different cultures . . . prairie neighbours
In the early days, before the reserves and the settlements, the plains were almost barren of trees all the way northward to the Battle and North Saskatchewan Rivers. Vast herds of buffalo trampled the earth, carved out wallows to keep themselves cool in the prairie heat, and browsed the younger brush in the coulees for winter forage. Indigenous peoples used controlled burns to encourage grass growth and lure back the huge herds.
Long distance trails, for trade and travel, for seasonal migrations, and to follow the buffalo, crisscrossed the area, as they had for millennia. Geographical features often served as trail markers since they were visible across the wide open spaces. The Eagle Hills, immediately west of Fort Battleford can be seen for miles in most directions. Rockhaven’s Big Rock Buffalo Rubbing Stone marked the trail west to Sounding Lake. The best vantage point in the area is still Broken Knife’s Lookout hill north of the Cut Knife townsite on Poundmaker Cree Nation.
This is Treaty 6 territory and the Homeland of the Métis. Little Pine First Nation, Lucky Man Cree Nation, and Poundmaker Cree Nation are the Town’s neighbours. Their ancestors were buffalo hunters and traders, and they roamed the plains freely until forced to settle on reserves. The Métis were hunters, as well, and provisioners to the fur trade. The Red River Cart was their invention. It made overland travel with large loads possible. Eventually, the squealing wheels would be heard all across the prairies: taking meat and pemmican to the forts, hauling merchant goods for sale and trade, and transporting the worldly goods of immigrants to their new homes.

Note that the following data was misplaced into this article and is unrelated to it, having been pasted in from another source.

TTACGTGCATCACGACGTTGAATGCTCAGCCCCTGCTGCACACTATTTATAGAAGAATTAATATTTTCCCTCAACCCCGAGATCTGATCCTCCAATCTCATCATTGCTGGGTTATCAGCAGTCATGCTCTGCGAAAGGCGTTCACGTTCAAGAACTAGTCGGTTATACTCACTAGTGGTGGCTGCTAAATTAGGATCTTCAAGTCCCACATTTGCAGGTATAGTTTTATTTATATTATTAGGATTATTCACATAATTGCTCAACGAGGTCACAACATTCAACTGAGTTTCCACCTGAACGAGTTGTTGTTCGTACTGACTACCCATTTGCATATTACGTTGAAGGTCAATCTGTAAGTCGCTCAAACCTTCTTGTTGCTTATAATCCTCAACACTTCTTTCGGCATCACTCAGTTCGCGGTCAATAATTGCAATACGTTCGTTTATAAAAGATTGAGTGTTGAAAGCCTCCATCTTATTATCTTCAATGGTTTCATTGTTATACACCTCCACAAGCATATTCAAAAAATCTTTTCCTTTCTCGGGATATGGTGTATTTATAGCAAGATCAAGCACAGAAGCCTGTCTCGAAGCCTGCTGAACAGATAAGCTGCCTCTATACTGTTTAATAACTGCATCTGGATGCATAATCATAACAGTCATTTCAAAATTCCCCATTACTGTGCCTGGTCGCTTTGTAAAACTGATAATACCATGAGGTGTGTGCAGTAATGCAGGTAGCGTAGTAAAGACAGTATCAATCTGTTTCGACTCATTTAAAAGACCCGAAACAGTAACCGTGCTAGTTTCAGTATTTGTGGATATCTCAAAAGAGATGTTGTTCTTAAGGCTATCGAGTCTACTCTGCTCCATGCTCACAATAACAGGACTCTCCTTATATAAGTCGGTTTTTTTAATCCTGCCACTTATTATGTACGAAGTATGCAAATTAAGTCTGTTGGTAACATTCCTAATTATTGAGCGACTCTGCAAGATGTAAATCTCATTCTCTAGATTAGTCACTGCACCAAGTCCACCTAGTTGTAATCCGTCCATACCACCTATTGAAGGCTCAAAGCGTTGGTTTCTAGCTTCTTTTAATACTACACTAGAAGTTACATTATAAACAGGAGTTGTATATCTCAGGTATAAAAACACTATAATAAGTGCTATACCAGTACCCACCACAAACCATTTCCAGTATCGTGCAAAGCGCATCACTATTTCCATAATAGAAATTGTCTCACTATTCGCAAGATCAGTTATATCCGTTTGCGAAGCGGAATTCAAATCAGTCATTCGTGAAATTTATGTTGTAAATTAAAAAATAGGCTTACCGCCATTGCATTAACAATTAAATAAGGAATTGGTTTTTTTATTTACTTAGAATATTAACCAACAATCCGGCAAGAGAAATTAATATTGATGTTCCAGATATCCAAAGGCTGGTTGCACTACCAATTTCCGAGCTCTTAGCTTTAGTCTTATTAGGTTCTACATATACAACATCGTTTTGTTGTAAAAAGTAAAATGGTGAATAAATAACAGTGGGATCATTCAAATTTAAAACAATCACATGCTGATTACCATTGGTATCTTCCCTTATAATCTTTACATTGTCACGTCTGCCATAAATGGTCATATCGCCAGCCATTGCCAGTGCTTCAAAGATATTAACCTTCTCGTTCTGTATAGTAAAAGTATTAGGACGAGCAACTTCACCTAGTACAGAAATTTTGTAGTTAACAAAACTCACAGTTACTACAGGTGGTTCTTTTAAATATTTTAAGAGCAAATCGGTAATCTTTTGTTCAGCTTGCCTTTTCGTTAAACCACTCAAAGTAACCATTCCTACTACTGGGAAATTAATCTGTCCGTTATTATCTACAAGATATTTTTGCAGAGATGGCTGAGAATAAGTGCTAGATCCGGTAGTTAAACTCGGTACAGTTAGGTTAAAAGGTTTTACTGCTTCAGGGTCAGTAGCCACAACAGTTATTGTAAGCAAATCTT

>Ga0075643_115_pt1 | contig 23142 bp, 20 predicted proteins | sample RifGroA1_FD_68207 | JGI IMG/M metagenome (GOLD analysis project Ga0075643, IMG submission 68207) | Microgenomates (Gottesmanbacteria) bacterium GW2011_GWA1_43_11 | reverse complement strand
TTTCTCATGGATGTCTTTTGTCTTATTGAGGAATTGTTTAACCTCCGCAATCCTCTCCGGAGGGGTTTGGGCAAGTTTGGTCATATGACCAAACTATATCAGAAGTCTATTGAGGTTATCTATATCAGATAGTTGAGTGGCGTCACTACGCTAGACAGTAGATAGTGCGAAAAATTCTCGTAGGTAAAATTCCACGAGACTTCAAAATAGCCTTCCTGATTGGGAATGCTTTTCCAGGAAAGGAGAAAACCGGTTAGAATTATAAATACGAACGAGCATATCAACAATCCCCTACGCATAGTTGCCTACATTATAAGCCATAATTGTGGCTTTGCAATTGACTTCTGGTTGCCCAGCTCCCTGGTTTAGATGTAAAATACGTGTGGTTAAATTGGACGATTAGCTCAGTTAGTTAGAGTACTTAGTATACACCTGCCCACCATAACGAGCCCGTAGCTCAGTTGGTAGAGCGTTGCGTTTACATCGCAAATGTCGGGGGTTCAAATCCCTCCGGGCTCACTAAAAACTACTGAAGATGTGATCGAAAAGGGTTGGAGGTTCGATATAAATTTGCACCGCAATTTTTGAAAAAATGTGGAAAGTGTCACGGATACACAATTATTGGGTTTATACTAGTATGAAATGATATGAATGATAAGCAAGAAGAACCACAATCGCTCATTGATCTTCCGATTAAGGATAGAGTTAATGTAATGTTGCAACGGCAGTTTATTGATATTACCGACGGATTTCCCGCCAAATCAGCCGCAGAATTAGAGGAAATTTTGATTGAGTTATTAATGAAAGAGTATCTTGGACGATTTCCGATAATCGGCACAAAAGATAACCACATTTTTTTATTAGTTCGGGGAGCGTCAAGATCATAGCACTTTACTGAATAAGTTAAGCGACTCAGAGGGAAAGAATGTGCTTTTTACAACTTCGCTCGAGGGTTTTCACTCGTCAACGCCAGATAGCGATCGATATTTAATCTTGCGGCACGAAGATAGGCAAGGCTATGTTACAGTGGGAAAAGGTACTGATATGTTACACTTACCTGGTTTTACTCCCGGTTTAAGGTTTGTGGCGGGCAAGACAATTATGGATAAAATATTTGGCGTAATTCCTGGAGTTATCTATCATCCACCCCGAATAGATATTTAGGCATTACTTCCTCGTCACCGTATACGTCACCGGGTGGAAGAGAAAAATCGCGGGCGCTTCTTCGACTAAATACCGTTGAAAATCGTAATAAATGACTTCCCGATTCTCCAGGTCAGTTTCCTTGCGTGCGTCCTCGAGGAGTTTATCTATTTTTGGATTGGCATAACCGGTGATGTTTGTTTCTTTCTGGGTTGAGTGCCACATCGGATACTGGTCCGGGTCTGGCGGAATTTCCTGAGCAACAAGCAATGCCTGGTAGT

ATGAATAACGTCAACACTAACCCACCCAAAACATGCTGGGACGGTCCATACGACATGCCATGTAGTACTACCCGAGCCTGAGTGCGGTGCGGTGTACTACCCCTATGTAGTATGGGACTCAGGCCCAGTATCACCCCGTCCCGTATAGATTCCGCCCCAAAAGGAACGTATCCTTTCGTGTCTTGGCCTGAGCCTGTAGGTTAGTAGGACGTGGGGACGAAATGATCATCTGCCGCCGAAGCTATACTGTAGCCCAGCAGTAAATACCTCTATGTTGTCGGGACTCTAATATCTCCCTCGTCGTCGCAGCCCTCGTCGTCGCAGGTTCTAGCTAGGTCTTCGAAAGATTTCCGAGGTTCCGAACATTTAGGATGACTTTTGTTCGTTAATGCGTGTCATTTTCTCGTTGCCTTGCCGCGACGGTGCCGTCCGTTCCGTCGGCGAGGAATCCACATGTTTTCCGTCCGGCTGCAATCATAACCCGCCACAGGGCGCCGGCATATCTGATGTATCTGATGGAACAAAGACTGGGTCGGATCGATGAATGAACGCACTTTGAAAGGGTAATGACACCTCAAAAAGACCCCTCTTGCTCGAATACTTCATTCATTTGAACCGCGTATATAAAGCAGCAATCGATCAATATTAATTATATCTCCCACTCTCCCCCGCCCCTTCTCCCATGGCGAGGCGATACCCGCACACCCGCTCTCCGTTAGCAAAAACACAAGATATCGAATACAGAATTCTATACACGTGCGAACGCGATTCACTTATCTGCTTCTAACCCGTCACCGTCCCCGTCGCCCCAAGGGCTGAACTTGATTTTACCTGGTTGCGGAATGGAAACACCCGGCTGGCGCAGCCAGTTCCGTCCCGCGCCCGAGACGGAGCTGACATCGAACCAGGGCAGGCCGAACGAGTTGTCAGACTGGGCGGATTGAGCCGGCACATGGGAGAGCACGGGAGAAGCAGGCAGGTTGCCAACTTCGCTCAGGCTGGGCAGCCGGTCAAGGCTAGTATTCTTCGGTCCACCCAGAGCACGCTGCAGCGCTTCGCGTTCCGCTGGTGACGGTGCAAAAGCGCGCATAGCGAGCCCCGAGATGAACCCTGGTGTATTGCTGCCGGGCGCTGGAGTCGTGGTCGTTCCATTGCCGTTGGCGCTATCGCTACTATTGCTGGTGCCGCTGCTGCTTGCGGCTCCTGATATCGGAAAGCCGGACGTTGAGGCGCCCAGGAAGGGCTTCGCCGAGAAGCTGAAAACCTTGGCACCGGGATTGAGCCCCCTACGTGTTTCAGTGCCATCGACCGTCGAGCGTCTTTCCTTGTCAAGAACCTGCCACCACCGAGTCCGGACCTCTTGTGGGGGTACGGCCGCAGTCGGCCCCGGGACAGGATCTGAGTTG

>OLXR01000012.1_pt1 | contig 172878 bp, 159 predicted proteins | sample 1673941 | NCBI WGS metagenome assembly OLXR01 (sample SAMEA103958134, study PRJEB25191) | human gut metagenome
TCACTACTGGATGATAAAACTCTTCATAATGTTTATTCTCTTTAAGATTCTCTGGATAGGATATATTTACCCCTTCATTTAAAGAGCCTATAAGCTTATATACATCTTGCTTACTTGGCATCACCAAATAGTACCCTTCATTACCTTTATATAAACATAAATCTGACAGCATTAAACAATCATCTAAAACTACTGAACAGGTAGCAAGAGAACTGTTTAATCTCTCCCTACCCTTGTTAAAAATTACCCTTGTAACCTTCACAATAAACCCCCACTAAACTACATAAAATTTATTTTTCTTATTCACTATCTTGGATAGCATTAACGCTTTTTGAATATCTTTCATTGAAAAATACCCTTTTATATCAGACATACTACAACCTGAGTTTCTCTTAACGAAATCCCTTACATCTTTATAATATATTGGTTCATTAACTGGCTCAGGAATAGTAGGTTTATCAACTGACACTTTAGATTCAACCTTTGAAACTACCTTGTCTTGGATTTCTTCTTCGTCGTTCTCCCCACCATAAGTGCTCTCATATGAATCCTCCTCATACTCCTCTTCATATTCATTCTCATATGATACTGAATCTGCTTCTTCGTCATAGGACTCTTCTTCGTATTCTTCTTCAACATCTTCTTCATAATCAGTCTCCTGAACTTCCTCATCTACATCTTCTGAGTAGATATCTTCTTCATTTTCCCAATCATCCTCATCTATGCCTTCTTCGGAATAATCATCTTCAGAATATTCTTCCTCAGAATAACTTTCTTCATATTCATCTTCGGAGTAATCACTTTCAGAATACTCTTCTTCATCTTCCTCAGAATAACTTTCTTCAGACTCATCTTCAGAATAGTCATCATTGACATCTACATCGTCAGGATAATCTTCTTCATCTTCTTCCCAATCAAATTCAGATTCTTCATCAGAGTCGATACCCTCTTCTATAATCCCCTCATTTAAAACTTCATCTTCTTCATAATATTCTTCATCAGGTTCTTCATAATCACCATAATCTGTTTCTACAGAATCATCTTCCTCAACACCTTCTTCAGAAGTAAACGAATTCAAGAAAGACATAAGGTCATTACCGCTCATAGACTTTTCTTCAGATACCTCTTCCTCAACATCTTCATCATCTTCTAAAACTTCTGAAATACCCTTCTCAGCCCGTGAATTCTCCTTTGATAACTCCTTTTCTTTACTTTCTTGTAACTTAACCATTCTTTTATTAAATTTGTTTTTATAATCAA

The Geological Survey of Canada was created in 1842 to explore the geological resource potential of Canada as the country expanded across the continent. In the west, the survey’s objectives also included mapping the route for an east-to-west railway, and more specifically, to encourage settlement and resource development in the Northwest Territories. However, before this expansion could proceed freely, two conditions needed to be met: the buffalo had to be removed from the plains, and Indigenous peoples needed to be permanently settled. Early surveyors, Cut Knife area 1905 ca
The 1885 Battle at Cut Knife Creek hill was one of a series of violent outbreaks protesting the forced movement, and subsequent starvation of Indigenous peoples. Federal troops marched west from Fort Battleford to attack Pîhtokahanapiwiyin’s (Chief Poundmaker’s) camp at Cut Knife Creek. The militia was defeated by the Cree’s guerrilla tactics under the leadership of war chief Fine Day. The troops withdrew and were only saved from slaughter due to the intervention of Pîhtokahanapiwiyin. This was the last defeat of government forces in the Northwest Resistance. Drawing from the correspondence of the Montreal witness.
With the land surveyed and the Homestead Act in place, the lure of ‘free’ land, caught the attention of families from around the world. Settlers began to trickle into the area during the 1870s, but ‘free’ did not mean ‘easy.’ With virtually no trees in the area to construct a shelter, settlers often lived in sod huts until lumber could be purchased and hauled in by oxen team. The area’s first crops were seeded in Wardenville and before the railroad came to Cut Knife, harvests were hauled across the Battle River to the railway at Paynton. The road between Cut Knife and Paynton still crosses the Battle River. Today, a monument stands nearby to honour another hero of the Northwest Resistance, Mista Muskwa (Big Bear). Triple Box Wagon could hold 120 – 150 bushels.